• Topic: Islam, Labor Issues, Youth Culture
  • Political Geography: Iran, Middle East, Asia
  • Author: Valerie M. Hudson, Bradley Thayer
  • Publication Date: 04-2010
  • Content Type: Journal Article
  • Journal: International Security
  • Institution: Belfer Center for Science and International Affairs, Harvard University
  • Abstract: Theoretical insights from evolutionary psychology and biology can help academics and policymakers better understand both deep and proximate causes of Islamic suicide terrorism. The life sciences can contribute explanations that probe the influence of the following forces on the phenomenon of Islamic suicide terrorism: high levels of gender differentiation, the prevalence of polygyny, and the obstruction of marriage markets delaying marriage for young adult men in the modern Middle East. The influence of these forces has been left virtually unexplored in the social sciences, despite their presumptive application in this case. Life science explanations should be integrated with more conventional social science explanations, which include international anarchy, U.S. hegemony and presence in the Middle East, and culturally molded discourse sanctioning suicide terrorism in the Islamic context. Such a consilient approach, melding the explanatory power of the social and life sciences, offers greater insight into the causal context of Islamic fundamentalist suicide terrorism, the motivation of suicide terrorists, and effective approaches to subvert this form of terrorism.
  • Topic: Islam, Terrorism
  • Political Geography: United States, Middle East
  • Author: Justin Dargin
  • Publication Date: 08-2010
  • Content Type: Policy Brief
  • Institution: Belfer Center for Science and International Affairs, Harvard University
  • Abstract: Although it seems inconceivable, the United Arab Emirates (UAE) is facing an enormous energy shortage. Much of the world views the UAE – and the rest of the Gulf countries by extension – as an inexhaustible reserve of hydrocarbons. However, as with many of the other Gulf countries, the UAE confronts a potentially far reaching energy crisis. Despite increased energy production and imported Qatari gas through the Dolphin natural gas pipeline, UAE domestic gas demand substantially exceeds available supply. This disparity created a shortfall met by an increasing use of fuel oil, natural gas liquids, and in certain circumstances, coal. But it is natural gas that continues to be the UAE's most important domestic energy source.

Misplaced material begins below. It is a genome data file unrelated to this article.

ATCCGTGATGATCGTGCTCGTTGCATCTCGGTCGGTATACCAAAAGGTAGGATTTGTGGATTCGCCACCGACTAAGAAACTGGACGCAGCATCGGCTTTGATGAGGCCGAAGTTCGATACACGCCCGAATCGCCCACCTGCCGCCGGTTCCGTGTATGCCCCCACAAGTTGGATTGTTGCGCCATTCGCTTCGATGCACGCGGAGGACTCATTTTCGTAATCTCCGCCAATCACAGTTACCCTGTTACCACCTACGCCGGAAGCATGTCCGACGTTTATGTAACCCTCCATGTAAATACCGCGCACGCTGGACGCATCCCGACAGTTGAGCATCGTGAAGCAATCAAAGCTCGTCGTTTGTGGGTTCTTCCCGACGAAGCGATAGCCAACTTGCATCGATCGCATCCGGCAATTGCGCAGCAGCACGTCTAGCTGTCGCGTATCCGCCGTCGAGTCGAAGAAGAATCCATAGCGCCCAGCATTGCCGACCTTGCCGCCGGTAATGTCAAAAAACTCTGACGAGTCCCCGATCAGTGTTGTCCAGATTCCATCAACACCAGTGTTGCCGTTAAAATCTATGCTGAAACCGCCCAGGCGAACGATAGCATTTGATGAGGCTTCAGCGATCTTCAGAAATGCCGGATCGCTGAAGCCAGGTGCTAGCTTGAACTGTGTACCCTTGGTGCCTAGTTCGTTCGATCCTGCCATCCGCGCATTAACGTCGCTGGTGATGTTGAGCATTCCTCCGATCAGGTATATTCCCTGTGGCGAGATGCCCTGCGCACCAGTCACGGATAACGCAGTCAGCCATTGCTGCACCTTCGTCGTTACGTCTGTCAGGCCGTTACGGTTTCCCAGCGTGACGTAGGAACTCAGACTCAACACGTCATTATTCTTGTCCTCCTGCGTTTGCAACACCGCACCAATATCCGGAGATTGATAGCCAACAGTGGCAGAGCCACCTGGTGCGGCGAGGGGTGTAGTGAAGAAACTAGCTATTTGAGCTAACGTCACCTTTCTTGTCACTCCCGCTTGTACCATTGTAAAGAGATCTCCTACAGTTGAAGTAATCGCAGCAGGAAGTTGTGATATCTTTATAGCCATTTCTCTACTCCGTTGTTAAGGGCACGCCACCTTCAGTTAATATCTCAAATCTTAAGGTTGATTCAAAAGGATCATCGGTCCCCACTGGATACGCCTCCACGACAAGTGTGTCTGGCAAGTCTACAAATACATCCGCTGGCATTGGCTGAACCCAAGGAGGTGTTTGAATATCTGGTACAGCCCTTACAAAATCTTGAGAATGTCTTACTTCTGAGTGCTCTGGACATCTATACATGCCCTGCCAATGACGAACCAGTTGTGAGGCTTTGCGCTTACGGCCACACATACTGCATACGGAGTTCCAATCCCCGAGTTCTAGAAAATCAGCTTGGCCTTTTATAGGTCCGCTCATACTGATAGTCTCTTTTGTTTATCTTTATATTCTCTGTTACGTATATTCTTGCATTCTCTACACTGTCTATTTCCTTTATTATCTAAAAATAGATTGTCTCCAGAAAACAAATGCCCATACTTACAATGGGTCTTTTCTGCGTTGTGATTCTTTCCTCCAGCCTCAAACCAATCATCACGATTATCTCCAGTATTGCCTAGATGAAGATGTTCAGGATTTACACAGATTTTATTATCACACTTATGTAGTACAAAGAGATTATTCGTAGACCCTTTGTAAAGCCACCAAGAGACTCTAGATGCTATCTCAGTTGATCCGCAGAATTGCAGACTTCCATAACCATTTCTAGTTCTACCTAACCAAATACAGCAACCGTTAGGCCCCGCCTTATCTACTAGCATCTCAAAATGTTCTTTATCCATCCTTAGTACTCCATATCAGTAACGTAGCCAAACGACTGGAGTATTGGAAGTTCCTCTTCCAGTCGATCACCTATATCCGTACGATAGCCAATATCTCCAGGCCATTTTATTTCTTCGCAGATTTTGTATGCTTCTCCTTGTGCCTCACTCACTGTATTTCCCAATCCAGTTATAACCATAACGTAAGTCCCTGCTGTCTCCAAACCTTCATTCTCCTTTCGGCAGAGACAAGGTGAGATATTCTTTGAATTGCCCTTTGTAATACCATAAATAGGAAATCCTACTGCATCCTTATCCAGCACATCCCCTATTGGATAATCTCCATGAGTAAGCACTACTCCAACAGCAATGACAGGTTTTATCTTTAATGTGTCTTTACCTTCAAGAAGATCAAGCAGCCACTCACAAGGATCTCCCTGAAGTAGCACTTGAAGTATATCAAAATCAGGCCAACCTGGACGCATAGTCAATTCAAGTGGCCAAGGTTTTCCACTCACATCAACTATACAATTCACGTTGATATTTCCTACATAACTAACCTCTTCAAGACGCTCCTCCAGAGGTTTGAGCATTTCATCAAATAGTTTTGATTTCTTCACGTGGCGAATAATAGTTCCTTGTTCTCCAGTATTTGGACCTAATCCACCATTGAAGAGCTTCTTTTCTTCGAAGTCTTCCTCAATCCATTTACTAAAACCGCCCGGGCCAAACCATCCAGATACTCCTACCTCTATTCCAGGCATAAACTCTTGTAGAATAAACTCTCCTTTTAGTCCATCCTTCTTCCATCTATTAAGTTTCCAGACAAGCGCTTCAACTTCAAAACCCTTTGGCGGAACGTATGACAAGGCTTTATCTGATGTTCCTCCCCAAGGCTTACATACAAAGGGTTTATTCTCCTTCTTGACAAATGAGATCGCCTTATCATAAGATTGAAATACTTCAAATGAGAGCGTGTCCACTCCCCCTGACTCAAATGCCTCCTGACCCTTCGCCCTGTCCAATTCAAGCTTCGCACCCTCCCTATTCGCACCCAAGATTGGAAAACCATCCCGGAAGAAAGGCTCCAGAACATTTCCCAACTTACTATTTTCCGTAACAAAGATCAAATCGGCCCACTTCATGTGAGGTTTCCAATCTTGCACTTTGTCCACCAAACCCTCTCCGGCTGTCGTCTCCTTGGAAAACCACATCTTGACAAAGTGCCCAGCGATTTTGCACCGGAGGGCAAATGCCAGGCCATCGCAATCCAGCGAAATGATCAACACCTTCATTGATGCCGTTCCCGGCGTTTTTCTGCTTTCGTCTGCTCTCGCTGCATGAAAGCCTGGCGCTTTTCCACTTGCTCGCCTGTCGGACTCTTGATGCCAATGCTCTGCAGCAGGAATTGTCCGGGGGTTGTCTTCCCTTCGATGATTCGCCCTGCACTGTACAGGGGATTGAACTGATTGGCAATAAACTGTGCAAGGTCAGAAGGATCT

• Topic: Energy Policy, Natural Resources
  • Political Geography: Middle East, Arabia, Arab Countries
  • Author: Marwa Farag
  • Publication Date: 11-2009
  • Content Type: Working Paper
  • Institution: Belfer Center for Science and International Affairs, Harvard University
  • Abstract: This paper presents an overview of health spending and health outcomes in the WHO Eastern Mediterranean region over the time period 1995-2006, using cross-country and over-time comparisons. Overall, the region experienced improvements in health outcomes measured in terms of reductions in infant, under-5 child mortality and maternal mortality. However, there are notable exceptions to this trend of declining mortality in countries such as Afghanistan. In addition to providing an overview of changes in health outcomes and health spending over the 12-year period, the paper examines the following two issues: 1) The responsiveness of health care spending to changes in a country's income, and 2) The impact of spending on health care services on health outcomes. The methodological approach adopted in this paper is multivariate regression analysis. I employ random effects models with year dummies, which are appropriate for panel data analysis. I also use double-log formulas for econometric necessity and ease of interpreting the results. The findings indicate that a 1 percent increase in GDP per capita is associated with 0.89 percent increase in health spending in the region and that income growth does not explain all the variation in health spending, indicating that other factors, such as the organization of the health care system, influence health care spending levels. This is an important finding because it suggests that on the one hand cost-containment and on the other mobilizing more funds for the health care sector are possible with appropriate interventions. The findings on the importance of spending on health care for achieving better health outcomes demonstrate that investing in health care matters; a 1 percent increase in health spending is associated with 0.11 percent reduction in infant mortality and 0.14 percent reduction in under-5 child mortality. These results are likely to be underestimating the effect of health spending because of the inclusion of a country's income in the models. Gender parity in secondary school education also had a significant impact on reducing infant and child mortality. Government effectiveness had a strong and significant effect on reducing maternal mortality. The results contradict the notion that increases in income through better nutrition and living conditions alone are responsible for improvements in health outcomes. The results of this analysis clearly indicate that investing in health care also matters.
  • Topic: Health